Back to the Future

(I can just hear my  mother carping: Get your hair out of your face!)

The picture, above, is from my high school yearbook. I offer it as a final nod to school years K thru 12. Adios, yesteryear!

Five posts ago, it seemed like a good idea — blogging about all the homes I’d lived in up until now, schools I’d attended, with respective anecdotes highlighting each one. But I’ve lived in an awful lot of places and, suddenly, the thought of composing yet another post holding to the original premise was just. too. enervating.

As my 85 year-old mother so aptly put it to the poor unsuspecting geezer Lothario from her assisted-living home who had asked her out on a date: “Been there. Done that.”

So I scrapped the whole thing.

Besides, today is my birthday and I should be allowed to do whatever I want — for one day, at least, anyway.

So, yesterday I began the celebrations by spending the day with J.C. at the Metropolitan Museum of Art, one of my favorite places on the planet, let alone, New York.

In addition to all of my favorite parts — African art, Oceanic Art, Egyptian art, modern art, European painting and sculpture, (Islamic art was closed for renovations), we were treated to several special exhibitions. One of them was contemporary Aboriginal painting.

I am in love with Aboriginal art, in which “dreamtime” is often the subject.

What is dreamtime”? Wiki says it better than I could: Aboriginals believe in two forms of time; two parallel streams of activity. One is the daily objective activity, the other is an infinite spiritual cycle called the ‘dreamtime’, more real than reality itself. Whatever happens in the dreamtime establishes the values, symbols, and laws of Aboriginal society. It was believed that some people of unusual spiritual powers had contact with the dreamtime.

FYI, from the info card next to the above painting: the sideways capital E’s represent wallaby footprints! I suppose it’s easy to identify as streams the dotted strips that run vertically. But the parenthetically-shaped lines near the top? They represent the moistened prints left behind by the backsides of people who were sitting down by those streams.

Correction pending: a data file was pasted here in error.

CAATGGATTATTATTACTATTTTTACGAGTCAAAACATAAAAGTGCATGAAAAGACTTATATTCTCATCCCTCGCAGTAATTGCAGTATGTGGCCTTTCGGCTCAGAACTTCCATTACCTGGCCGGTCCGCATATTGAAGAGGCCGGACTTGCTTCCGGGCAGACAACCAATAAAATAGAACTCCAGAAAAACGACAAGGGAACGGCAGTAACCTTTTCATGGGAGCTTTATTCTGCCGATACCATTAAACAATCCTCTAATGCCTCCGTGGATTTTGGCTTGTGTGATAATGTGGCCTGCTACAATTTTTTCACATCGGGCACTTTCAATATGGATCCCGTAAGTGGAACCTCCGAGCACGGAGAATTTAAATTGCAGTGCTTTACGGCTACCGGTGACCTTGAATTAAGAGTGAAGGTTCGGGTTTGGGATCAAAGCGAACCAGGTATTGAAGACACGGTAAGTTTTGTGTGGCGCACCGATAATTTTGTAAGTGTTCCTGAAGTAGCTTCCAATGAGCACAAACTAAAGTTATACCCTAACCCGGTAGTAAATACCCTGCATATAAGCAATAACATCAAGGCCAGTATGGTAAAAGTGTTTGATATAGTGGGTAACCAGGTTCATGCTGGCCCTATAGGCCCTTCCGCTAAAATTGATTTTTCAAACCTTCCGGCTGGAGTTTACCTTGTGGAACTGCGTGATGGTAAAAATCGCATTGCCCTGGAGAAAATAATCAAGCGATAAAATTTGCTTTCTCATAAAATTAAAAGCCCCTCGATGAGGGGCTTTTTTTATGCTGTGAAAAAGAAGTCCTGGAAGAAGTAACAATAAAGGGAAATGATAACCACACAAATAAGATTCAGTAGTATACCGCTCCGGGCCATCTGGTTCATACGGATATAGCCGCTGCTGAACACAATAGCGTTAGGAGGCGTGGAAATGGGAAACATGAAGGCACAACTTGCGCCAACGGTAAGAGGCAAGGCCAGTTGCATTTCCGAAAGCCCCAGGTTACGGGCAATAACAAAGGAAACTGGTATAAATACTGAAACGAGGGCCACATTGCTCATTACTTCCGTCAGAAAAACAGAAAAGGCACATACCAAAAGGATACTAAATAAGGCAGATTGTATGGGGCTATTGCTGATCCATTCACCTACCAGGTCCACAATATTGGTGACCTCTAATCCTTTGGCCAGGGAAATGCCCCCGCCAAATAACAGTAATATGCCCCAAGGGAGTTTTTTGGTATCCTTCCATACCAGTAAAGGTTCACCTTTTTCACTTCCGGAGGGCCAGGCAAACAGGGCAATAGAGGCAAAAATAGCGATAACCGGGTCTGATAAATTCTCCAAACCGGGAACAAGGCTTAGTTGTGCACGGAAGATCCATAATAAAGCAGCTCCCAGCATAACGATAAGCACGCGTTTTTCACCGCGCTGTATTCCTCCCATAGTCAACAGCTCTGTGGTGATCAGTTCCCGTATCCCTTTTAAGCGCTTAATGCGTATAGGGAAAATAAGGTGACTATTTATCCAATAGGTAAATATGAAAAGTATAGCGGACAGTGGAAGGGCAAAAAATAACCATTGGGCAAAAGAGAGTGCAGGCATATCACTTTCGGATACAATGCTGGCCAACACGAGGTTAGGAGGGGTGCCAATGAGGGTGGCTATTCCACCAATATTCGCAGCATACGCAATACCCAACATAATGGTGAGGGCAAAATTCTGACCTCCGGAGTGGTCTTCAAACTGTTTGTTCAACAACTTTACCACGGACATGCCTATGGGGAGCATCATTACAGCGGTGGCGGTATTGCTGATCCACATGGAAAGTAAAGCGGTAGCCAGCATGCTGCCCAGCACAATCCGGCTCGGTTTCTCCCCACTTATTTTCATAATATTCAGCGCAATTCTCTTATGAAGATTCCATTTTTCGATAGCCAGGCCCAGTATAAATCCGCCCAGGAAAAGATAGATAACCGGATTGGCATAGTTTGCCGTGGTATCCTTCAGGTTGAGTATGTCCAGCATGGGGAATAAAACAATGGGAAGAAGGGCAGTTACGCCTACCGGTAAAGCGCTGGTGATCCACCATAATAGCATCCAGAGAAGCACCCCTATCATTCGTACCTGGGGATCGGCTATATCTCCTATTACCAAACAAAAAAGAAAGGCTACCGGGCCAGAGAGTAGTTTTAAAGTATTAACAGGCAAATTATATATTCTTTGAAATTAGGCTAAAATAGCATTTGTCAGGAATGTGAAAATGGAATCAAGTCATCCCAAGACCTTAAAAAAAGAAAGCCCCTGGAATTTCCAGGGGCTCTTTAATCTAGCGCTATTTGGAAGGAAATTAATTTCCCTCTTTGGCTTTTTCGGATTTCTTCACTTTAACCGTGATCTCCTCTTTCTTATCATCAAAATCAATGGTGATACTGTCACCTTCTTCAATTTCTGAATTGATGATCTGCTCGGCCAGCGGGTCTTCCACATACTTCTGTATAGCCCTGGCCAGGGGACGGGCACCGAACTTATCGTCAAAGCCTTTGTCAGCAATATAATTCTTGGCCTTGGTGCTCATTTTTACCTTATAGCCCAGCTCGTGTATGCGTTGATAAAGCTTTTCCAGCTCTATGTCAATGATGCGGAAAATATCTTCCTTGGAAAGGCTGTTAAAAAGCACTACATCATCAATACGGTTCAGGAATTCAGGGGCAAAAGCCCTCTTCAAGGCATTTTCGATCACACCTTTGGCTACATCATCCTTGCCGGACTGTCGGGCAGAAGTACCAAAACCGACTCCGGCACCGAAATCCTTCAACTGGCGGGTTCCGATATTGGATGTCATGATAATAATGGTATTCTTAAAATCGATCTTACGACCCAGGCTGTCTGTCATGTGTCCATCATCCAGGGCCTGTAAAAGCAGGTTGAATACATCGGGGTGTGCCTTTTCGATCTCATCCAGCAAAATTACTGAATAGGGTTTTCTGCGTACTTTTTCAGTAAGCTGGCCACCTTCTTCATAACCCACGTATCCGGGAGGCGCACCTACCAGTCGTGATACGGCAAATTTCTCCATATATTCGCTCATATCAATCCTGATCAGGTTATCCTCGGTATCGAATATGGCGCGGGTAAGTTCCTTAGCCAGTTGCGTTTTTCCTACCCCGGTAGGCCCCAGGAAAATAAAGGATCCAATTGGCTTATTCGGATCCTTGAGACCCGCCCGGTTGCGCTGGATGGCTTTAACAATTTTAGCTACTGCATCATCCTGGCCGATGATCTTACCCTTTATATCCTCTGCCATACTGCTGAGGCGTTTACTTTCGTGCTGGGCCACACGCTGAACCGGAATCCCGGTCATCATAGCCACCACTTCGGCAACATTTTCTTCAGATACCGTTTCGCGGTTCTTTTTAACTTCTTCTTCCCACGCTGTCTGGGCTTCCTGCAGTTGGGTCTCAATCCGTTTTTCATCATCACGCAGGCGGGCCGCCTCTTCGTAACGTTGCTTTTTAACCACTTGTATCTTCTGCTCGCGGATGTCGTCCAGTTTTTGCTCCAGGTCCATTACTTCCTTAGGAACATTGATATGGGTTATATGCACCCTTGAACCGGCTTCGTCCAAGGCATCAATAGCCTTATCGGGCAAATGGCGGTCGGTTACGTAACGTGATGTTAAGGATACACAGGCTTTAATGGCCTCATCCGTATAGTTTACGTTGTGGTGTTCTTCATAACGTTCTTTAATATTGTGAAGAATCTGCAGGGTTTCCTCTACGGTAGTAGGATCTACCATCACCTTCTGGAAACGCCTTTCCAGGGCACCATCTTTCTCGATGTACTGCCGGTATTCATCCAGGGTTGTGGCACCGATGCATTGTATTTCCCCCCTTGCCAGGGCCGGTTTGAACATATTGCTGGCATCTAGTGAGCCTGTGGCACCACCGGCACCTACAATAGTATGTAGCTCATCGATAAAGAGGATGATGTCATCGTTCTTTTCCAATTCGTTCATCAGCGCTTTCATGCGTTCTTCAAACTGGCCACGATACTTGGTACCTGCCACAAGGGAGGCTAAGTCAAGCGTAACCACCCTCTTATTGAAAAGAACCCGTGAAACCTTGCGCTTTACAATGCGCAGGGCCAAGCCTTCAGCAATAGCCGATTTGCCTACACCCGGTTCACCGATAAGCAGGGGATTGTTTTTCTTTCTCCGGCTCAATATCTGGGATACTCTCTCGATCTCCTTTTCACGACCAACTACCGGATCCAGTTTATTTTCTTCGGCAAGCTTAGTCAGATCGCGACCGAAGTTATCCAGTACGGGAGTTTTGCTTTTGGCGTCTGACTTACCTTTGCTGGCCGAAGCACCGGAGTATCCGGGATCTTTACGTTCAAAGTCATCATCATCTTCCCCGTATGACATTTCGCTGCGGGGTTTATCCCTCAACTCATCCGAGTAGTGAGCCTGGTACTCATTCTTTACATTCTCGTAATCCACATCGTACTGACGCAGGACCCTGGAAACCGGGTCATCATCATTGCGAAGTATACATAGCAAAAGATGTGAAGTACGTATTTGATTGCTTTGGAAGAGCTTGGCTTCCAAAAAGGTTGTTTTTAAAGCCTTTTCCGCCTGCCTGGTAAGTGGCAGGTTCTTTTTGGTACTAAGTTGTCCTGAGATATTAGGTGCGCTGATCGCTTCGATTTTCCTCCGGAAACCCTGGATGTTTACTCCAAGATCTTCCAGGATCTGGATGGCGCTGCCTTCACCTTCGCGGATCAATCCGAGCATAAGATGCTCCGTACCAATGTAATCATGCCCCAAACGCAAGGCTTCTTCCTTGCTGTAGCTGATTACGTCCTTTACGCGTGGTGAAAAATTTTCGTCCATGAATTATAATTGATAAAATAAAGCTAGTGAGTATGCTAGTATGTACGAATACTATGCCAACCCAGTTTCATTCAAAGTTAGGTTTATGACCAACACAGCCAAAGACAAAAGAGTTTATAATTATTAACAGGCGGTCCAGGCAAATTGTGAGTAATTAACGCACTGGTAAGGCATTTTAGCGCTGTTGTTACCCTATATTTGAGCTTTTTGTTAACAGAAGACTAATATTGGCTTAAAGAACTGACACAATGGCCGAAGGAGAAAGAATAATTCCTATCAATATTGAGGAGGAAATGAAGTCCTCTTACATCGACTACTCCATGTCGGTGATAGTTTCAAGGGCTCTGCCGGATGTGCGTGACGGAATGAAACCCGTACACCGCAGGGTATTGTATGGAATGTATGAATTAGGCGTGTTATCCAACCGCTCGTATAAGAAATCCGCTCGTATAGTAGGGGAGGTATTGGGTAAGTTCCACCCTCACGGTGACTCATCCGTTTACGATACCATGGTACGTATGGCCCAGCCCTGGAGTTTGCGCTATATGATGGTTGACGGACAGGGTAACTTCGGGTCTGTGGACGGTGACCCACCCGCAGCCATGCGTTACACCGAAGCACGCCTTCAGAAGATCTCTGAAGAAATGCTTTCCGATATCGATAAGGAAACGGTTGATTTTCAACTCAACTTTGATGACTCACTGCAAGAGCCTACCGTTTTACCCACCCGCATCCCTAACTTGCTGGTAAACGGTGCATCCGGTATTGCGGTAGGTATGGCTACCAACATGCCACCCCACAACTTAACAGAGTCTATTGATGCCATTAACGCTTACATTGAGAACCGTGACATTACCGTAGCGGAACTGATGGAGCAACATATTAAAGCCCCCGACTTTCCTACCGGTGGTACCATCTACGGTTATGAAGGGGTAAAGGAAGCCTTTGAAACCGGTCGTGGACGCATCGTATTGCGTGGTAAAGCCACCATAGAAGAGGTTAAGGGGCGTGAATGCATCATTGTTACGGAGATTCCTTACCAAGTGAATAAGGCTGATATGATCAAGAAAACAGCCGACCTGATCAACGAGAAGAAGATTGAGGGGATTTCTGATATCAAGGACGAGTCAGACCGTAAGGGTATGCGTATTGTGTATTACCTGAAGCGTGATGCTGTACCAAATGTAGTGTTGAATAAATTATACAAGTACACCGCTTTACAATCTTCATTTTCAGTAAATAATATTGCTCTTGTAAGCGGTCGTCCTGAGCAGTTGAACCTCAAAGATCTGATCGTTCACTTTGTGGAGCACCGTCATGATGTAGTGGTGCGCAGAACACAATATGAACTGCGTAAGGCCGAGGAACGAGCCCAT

This wildly colorful work is a departure from the traditional dot motif. On closer inspection, you can see faint images of dots. But they are subtly applied, and so translate in a more linear and fluid way.

Around the bend from the aboriginal show were the African art galleries. J.C. grabbed a shot on his iPhone of my favorite African power figure in their collection (we own two of our own and have nicknamed them both “Nail Boy”).

We were at the Met for five hours, taking a break in the middle to eat. After lunch we walked across the length of the museum toward the Egyptian art galleries, which never fail to fascinate and enthrall.

On the way, we passed through the American Wing Courtyard, where I took this picture:

How beautiful to see the snow settled on the skylight.

After arriving at the Temple of Dendur, we took a little time to gaze into the reflection pool before leaving. Central Park can be seen through the window panes.

A perfect end to a perfect day.

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One Response to “Back to the Future”

  1. Preston Benjamin Says:

    I really admire a scenario where someone amongst the dwellers of an assisted living facility asks another out on a date, like that of your mom. Nice post. I enjoyed reading.

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